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What is this method of painting method called?
December 27, 2013 9:29 AM   Subscribe

I have a couple small (approximately 3"x5" in) paintings that I picked up in a thrift store. Likely not worth much, but I like them and would like to find out more about them. Here is one, here is the other.

In the second photo, you can see a small chip in the upper left corner, exposing what is likely a copper plate. The back looks like this. It appears that that artist(s) painted directly on the copper plate, then possibly baked them, because the paintings have a shiny, lacquered look to them. I've tried searching for more information about this style, but it's been ol' fail.

What is this method of painting called? Is it common? Is it still in use? What makes it special from acrylic or watercolor painting? Any idea where I can find more like these?

Thanks MeFites!
posted by BeBoth to Media & Arts (5 answers total) 1 user marked this as a favorite
 
The style is (roughly) pointillism; the technique is painted enamel.
posted by bricoleur at 9:39 AM on December 27, 2013 [1 favorite]


I found this blog entry about painting on copper. And I second pointalism as the technique.
posted by Ruthless Bunny at 9:42 AM on December 27, 2013


It's pointillism! It's an impressionistic style, that was similarly used by Seurat, Signac, even Van Gogh.
posted by floweredfish at 9:45 AM on December 27, 2013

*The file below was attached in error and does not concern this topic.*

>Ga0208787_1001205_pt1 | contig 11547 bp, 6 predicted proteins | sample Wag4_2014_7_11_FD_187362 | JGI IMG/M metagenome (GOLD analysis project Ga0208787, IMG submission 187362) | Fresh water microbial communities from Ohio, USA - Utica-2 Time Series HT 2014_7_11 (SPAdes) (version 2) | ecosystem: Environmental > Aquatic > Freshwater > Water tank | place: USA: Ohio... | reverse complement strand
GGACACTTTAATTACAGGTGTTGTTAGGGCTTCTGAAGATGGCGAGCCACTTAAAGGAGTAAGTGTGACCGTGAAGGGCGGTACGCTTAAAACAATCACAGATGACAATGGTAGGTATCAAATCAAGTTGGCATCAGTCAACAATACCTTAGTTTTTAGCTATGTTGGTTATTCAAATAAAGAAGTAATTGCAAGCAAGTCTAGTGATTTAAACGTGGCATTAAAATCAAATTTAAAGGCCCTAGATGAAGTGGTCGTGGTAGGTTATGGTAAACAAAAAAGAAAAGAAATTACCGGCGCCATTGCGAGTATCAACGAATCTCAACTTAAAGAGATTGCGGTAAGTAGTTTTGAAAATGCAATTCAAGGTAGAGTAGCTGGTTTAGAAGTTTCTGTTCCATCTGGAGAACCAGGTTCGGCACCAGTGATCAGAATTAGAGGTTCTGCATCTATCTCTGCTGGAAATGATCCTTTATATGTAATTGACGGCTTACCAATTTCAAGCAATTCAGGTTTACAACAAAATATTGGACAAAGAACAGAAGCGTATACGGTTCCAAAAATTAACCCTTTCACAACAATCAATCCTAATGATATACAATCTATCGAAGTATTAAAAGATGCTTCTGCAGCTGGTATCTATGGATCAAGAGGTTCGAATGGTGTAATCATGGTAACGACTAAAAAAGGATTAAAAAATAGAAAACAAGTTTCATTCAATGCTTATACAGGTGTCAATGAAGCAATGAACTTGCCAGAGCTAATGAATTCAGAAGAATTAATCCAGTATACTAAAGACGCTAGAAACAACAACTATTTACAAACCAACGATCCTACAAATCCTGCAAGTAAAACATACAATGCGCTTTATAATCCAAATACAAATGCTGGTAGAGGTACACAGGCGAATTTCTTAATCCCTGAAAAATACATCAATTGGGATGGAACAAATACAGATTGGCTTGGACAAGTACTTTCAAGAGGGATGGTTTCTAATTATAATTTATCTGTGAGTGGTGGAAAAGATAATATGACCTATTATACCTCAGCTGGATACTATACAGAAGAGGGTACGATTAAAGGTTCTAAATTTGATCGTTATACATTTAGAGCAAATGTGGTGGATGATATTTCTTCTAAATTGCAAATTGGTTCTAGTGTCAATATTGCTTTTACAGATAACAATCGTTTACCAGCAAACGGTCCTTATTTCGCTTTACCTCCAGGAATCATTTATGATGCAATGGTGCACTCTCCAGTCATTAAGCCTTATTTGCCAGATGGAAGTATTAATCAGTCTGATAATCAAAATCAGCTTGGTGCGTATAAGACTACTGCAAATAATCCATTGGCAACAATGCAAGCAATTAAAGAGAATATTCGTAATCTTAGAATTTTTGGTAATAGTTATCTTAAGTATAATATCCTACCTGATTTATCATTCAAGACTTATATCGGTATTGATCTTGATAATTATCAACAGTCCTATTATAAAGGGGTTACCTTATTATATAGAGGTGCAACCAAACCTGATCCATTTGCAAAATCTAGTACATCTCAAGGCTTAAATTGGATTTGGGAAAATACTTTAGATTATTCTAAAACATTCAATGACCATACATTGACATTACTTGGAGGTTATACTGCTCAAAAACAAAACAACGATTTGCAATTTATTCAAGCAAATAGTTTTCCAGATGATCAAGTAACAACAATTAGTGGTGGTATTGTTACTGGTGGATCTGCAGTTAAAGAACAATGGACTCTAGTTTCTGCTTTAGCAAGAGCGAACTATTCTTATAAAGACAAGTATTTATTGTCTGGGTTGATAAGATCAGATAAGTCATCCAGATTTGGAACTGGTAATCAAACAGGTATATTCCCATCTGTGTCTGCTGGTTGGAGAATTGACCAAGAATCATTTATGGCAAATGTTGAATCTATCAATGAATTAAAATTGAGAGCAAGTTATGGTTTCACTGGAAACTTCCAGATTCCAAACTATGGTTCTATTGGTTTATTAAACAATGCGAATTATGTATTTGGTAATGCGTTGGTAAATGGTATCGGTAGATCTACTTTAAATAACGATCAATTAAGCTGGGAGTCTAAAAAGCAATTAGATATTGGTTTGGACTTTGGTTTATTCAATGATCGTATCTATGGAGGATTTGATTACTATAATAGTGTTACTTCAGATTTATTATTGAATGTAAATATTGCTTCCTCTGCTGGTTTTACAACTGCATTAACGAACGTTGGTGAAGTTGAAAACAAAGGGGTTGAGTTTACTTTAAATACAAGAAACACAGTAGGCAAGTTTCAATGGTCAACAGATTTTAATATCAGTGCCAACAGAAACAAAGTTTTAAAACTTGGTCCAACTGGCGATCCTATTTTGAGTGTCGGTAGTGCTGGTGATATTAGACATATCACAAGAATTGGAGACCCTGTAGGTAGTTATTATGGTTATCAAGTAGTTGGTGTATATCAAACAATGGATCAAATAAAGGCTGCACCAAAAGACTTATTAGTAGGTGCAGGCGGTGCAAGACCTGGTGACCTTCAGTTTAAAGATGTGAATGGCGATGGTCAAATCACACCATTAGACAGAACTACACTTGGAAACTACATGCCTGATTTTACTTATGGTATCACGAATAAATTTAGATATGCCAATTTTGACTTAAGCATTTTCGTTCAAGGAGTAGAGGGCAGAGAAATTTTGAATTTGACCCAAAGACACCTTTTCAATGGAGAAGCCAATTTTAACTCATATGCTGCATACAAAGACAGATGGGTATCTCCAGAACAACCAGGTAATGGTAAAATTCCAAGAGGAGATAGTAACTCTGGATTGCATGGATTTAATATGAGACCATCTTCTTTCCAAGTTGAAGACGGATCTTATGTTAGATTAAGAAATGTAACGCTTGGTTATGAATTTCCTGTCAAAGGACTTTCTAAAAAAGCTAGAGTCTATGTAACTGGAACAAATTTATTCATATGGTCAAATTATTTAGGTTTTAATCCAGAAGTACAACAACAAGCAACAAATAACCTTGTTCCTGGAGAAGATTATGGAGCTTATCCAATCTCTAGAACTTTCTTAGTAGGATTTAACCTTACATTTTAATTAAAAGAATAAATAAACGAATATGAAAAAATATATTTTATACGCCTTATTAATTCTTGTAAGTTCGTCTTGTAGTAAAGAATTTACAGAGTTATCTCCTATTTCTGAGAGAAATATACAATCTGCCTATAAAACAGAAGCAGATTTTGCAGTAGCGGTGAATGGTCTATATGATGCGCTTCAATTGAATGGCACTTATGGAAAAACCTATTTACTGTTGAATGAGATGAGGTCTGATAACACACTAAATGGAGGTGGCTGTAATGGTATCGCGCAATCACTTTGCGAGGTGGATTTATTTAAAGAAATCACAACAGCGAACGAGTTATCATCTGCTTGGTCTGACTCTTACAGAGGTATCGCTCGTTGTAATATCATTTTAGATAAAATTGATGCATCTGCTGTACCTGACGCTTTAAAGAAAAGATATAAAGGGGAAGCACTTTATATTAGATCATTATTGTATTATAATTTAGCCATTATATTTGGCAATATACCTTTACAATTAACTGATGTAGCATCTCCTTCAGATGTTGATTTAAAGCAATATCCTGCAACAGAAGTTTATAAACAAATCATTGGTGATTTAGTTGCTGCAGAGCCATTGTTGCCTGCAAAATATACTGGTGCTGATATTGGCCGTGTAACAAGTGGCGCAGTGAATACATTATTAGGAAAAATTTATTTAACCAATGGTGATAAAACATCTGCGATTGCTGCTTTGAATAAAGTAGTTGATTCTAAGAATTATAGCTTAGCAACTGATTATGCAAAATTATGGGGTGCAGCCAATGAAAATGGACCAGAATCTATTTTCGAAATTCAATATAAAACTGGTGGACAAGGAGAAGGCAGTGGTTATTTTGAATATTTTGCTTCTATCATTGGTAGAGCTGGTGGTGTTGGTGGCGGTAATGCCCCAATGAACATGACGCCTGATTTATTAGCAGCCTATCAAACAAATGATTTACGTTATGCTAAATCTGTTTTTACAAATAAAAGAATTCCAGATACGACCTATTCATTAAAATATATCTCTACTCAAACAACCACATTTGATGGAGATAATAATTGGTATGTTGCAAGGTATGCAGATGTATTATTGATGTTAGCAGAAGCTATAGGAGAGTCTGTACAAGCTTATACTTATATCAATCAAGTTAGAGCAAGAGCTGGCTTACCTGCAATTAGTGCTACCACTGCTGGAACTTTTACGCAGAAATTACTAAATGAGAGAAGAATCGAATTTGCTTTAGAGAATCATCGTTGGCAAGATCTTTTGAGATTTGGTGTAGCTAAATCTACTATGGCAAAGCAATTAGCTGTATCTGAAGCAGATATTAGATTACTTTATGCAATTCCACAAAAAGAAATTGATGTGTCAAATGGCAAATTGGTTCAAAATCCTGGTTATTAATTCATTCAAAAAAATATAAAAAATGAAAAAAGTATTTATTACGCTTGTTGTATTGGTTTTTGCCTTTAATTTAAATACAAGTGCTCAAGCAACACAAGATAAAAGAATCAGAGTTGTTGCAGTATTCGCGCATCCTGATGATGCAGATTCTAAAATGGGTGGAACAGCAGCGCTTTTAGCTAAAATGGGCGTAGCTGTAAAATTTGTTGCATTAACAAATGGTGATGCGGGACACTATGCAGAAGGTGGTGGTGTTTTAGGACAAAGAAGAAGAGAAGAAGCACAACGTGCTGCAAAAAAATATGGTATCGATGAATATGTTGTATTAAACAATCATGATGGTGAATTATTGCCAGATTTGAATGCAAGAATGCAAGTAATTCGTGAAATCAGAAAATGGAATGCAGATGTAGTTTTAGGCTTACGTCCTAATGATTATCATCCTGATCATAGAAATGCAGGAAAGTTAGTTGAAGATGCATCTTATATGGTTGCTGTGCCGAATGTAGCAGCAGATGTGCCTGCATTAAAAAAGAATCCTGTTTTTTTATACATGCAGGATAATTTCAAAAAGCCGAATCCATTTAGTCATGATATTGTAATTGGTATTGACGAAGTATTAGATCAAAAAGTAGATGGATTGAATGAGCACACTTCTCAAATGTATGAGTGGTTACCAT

I'm not sure it's quite accurate to call this pointillism, actually. That refers to a specific style of brushwork which I don't think applies here. The dots are not distinctly applied, they look more like spatters, and the dots also do not appear over the entire image, just in certain areas- there are several fields of pure color. I would say rather that the dots are an example of stippling.
posted by showbiz_liz at 11:27 AM on December 27, 2013 [2 favorites]


Pointillism refers to creating images out of little dots of "pure" colors specifically to take advantage of the eye's tendency at a distance to "blend" a collection of colored dots into a distinct and different color. That does not seem to be at play in these paintings, nor do they give the impression that the various dots were individually applied. I would agree that it's simple stippling.
posted by slkinsey at 1:21 PM on December 27, 2013 [1 favorite]


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